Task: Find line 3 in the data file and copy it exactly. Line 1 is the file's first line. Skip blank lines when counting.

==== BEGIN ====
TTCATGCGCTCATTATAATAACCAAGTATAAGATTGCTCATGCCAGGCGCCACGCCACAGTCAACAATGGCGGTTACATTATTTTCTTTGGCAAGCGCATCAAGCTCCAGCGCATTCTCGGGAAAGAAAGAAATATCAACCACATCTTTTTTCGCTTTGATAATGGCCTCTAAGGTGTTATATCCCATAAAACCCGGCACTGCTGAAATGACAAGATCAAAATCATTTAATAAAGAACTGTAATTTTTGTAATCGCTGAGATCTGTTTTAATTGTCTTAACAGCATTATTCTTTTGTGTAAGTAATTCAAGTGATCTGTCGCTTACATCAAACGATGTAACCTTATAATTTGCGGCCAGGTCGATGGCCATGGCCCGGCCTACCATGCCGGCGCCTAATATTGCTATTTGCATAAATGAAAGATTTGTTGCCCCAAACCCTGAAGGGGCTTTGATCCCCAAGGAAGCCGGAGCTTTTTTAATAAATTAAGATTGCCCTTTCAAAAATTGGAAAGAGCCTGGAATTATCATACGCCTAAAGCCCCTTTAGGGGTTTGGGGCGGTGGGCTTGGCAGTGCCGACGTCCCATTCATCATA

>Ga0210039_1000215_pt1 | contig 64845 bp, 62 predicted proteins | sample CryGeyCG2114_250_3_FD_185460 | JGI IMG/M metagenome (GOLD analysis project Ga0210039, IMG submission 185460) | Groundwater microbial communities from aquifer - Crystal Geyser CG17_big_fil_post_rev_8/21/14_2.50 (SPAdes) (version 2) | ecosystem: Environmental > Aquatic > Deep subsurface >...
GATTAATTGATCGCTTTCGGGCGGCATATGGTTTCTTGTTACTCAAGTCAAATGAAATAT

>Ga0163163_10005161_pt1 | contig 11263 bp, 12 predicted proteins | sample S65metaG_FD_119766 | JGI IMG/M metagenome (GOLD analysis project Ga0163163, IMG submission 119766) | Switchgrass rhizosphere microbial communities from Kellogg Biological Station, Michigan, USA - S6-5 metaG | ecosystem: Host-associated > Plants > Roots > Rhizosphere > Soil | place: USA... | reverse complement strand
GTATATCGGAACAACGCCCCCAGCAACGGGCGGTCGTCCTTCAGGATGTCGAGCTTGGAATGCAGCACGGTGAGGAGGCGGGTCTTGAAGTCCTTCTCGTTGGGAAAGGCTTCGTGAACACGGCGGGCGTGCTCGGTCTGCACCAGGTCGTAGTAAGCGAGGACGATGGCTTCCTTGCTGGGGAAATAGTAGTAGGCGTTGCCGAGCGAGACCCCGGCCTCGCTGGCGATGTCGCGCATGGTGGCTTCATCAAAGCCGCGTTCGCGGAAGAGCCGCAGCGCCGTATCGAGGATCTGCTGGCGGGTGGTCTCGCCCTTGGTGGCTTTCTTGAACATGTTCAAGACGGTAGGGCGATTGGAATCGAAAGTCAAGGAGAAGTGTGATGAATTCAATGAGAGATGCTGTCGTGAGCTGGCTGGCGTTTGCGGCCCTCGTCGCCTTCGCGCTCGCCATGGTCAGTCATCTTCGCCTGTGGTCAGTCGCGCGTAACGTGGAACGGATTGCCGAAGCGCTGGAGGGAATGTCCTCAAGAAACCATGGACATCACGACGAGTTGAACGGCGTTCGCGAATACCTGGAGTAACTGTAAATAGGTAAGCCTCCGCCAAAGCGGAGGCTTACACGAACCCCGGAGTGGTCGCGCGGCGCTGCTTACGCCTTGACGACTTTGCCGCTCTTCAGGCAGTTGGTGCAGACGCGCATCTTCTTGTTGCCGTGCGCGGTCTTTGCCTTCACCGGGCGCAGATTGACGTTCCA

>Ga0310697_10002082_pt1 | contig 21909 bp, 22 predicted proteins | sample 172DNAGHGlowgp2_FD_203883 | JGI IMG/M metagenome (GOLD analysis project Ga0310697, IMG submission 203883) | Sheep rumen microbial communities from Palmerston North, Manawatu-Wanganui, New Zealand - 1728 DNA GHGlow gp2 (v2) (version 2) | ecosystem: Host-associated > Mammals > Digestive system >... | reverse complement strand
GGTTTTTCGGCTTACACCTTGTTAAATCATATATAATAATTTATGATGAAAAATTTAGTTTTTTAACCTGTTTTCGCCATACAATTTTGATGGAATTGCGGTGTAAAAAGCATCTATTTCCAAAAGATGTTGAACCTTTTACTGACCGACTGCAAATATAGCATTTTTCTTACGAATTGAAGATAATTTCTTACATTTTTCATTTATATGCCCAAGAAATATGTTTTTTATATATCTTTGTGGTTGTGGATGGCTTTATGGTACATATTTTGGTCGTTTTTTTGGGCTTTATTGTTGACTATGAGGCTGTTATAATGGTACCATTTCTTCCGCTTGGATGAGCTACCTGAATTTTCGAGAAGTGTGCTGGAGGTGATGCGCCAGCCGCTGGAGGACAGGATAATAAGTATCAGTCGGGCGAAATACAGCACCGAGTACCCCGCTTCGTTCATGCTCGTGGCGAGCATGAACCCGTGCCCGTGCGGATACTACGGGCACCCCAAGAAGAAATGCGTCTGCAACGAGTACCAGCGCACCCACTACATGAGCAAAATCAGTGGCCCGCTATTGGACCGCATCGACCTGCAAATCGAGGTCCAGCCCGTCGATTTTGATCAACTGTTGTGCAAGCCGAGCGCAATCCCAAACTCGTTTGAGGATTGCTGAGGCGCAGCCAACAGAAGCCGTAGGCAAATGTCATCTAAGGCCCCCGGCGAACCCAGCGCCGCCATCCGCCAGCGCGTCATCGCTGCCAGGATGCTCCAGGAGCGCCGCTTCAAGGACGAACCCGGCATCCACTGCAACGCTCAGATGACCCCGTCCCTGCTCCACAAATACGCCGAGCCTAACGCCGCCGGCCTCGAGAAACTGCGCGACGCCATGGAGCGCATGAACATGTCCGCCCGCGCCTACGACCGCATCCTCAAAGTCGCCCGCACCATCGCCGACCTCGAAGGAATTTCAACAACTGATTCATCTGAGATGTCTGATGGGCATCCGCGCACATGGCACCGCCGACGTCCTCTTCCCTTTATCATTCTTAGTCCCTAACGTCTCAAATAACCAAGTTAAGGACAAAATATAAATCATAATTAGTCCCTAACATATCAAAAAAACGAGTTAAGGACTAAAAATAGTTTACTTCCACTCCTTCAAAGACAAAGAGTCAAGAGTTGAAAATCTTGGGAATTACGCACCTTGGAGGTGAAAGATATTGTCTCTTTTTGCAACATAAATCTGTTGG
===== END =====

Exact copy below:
GATTAATTGATCGCTTTCGGGCGGCATATGGTTTCTTGTTACTCAAGTCAAATGAAATAT